Shedding The False Burden of QA, Part One: Testers Always Have Enough Time

Good testing is hard.  It’s a deep intellectual endeavor that requires critical thinking, and among other things, time.  However, the good news for testers is, you always have enough time. Wait… does this sound contrary to reality? Where you think you found the issue, but there’s something deeper going on that you simply don’t have

The Binge-Purge Cycle of Frameworks

Abstract: Process frameworks are all the rage; some sold as magic pill, a silver-bullet to solve your organization’s problems toward achieving rapid delivery. They all have pros and cons, so I won’t spend time on belaboring what’s already widely discussed out there. Instead, I wanted to share my thoughts about the vicious cycle they can

Practical Approach to Delivery Enablement

Abstract: The job of the influencer or coach/mentor in a software team, regardless of title (Manager, Director, Agile Coach, Scrum Master, Tech Lead, etc) isn’t to evangelize best practices and beat people over the head with manifestos. Rather, the job of any professional in an Agile environment is delivery enablement, which I define as enhancing/optimizing

COVID19 Real Talk

Abstract: This post has nothing to do with testing, so that makes it a first on this blog, but it is time for some Covid19 real talk. However my brother, Dustin Roberts, medical doctor and former US Navy Lieutenant Commander, and I believe this is important information to share. Dustin has prepared an article with

Hiring Good Testers

Abstract: I frequently get asked how I interview testers, be it anyone from exploratory to automation and anywhere within that spectrum (i.e. including “Toolsmiths”, see Richard Bradshaw’s work here for context on that term). What the person is really asking me though is, “How do you know someone who interviews well will actually perform well once

Testing Terminology

Abstract:Another brief post, reacting to a culmination of bad posts I have seen lately in the testing community surrounding the testing terminology we use to define our craft. With language comes power, and this terminology tells others what we think about our craft. Much of what I have seen lately casts testing in a negative

What is Testing?

Abstract: A brief post, the tip of the iceberg on exploring the question ‘What is testing?’. If this intrigues you, then comment or contact me and let’s have a deeper discussion. Updated: April 19th, 2018 (added my mental model to give a visual/be more explicit about my more general statements) Many people confuse “checking” for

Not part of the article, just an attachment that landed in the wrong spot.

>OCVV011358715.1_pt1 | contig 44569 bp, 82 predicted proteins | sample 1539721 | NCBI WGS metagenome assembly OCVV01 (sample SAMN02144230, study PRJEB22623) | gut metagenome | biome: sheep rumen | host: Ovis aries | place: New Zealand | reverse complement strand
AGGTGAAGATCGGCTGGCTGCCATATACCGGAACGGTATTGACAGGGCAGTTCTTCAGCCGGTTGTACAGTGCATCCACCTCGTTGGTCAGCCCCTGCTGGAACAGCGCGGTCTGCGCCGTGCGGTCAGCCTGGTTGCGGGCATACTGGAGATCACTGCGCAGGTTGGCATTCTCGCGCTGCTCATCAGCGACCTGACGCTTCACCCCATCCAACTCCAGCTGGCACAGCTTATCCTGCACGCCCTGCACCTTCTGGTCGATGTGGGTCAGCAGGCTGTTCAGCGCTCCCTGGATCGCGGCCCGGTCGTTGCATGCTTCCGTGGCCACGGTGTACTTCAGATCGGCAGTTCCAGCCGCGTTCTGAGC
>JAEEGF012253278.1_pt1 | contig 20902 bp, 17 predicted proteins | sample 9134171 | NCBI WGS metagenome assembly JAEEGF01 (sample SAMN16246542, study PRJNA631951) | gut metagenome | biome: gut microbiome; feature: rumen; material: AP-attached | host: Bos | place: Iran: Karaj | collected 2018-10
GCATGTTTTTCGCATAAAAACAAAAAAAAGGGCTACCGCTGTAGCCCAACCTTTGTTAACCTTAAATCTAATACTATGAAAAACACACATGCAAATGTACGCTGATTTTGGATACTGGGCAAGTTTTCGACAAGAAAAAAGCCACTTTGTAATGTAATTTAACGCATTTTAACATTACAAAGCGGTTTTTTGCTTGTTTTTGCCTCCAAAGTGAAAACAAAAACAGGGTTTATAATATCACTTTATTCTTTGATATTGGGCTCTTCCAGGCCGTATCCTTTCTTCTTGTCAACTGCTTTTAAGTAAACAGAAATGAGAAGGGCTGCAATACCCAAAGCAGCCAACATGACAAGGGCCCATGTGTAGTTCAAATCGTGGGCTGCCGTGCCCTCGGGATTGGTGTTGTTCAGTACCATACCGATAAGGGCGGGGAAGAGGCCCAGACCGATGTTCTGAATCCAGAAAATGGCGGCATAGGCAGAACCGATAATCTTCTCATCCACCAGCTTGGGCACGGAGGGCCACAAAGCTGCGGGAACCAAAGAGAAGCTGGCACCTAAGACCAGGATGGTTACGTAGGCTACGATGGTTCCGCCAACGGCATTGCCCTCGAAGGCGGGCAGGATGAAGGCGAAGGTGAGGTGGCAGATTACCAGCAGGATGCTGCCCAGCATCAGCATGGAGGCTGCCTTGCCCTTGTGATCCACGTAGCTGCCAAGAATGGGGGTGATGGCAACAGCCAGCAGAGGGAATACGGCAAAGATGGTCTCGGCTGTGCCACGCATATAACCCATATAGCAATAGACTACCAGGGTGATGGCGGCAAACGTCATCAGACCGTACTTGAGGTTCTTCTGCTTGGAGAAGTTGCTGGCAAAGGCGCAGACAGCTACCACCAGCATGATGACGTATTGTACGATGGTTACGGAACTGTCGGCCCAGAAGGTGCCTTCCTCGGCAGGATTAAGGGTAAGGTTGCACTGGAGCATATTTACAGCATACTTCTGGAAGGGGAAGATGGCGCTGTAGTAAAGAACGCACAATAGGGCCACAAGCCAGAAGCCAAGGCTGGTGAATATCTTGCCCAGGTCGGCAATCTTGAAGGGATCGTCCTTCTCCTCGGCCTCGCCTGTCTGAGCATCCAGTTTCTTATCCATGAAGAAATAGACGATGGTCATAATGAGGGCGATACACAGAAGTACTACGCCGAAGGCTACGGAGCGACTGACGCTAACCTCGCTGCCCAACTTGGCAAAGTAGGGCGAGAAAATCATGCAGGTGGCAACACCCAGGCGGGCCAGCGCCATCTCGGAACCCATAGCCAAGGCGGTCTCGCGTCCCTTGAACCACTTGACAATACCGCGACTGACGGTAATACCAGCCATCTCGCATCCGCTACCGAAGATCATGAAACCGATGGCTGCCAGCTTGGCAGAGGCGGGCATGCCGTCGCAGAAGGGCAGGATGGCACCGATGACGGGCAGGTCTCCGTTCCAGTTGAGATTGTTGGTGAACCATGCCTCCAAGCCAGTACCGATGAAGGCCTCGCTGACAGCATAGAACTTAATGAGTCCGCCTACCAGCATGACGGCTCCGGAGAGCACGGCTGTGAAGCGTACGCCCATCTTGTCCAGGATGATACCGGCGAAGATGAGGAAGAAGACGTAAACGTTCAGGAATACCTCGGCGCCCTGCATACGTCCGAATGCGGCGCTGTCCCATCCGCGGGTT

A Tester’s Guide To The Galaxy

Abstract: I’ve created a reference card pack that you can use to do better testing, by fostering a team-driven approach to collaborative holistic exposure of high-value product risks. Overview: There are three main ways that we learn: Ingestion (books, blogs, models), Collaboration (conferences, discussions, webinars, meet-ups) and Experimentation (exercises, modeling, day-to-day exploration, etc). Since I recognize there

Testing Manifesto

Abstract: The Testing Manifesto is an encapsulation of a what some of us, context-driven testers, believe the role of “Tester” to be. The skill-craft of testing can be too blurred in many environments, such that we thought this was necessary to put out there. While we’ve used this internally for a while now, we were prompted to share this after

My Testing Journey

Abstract: This is a personal experience story about where I started as a tester and how I have grown through my experiences and interaction with various mentors along the way. I’ve moved from a gatekeeper to an informer, mainly due to the influence of some smart minds along the way that took their time to

A Documentation Story

Abstract: This is a story about an experience that Brian Kurtz​ and I had in shifting test documentation strategies from and all-manual unintentional approach to the utilization of an exploratory logging tool. We also talk about our observations on how that worked overall to our advantage within our context, in recapturing both time and operational

A Personal Metric for Self-Improvement

Article revisions: Learning is continuous, thus my understanding of testing and related knowledge is continually augmented. Below is the revision history of this article, along with the latest version. December 31, 2015, Version 1.0: Initial release. March 31, 2016, Version 1.1: Most definitions reworded, multiple paragraph edits and additions, updated Excel sheet to calculate actual team average. July 28, 2016,

Career Paths For Testers

Abstract: At the company for which I work, testers have two main pathways they can pursue: non-technical and technical. The information presented in this post is written with our context in mind, but other organizations may also share this framework in structuring their testing community.  Overview The career path options available to testers, in every organization of

Don’t Lie On Your Resume, Ever.

Abstract: Don’t lie on your resume. Ever. If we don’t immediately shine light on damaging advice, then we secede our integrity to the misinformed. A question was asked recently in the “SOFTWARE-TESTING” Yahoo group from someone who was seeking advice on how to better construct their CV/resume. A lot of tips starting pouring in from the group, and

Episode VII: The Tester Awakens

Abstract: A brief blog post on being an intentionally awake tester. There’s a lot of misinformation out there, so be a critical thinker and avid learner to properly combat it. It doesn’t take much to live in the dark as a tester. In fact, you simply need to exist. Abide by the rules and listen to